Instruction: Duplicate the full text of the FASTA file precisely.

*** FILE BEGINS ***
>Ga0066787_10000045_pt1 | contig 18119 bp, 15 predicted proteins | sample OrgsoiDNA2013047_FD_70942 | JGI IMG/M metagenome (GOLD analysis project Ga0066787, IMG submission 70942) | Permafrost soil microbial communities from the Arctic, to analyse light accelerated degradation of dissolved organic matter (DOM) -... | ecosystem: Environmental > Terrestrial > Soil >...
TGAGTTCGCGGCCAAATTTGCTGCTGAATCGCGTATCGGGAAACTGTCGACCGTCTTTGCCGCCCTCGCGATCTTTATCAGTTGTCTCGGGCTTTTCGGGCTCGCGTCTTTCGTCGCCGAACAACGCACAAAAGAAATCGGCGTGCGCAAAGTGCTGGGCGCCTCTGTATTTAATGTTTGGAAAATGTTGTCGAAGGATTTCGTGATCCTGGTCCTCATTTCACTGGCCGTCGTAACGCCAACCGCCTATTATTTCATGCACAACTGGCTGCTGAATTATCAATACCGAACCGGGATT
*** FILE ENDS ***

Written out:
>Ga0066787_10000045_pt1 | contig 18119 bp, 15 predicted proteins | sample OrgsoiDNA2013047_FD_70942 | JGI IMG/M metagenome (GOLD analysis project Ga0066787, IMG submission 70942) | Permafrost soil microbial communities from the Arctic, to analyse light accelerated degradation of dissolved organic matter (DOM) -... | ecosystem: Environmental > Terrestrial > Soil >...
TGAGTTCGCGGCCAAATTTGCTGCTGAATCGCGTATCGGGAAACTGTCGACCGTCTTTGCCGCCCTCGCGATCTTTATCAGTTGTCTCGGGCTTTTCGGGCTCGCGTCTTTCGTCGCCGAACAACGCACAAAAGAAATCGGCGTGCGCAAAGTGCTGGGCGCCTCTGTATTTAATGTTTGGAAAATGTTGTCGAAGGATTTCGTGATCCTGGTCCTCATTTCACTGGCCGTCGTAACGCCAACCGCCTATTATTTCATGCACAACTGGCTGCTGAATTATCAATACCGAACCGGGATT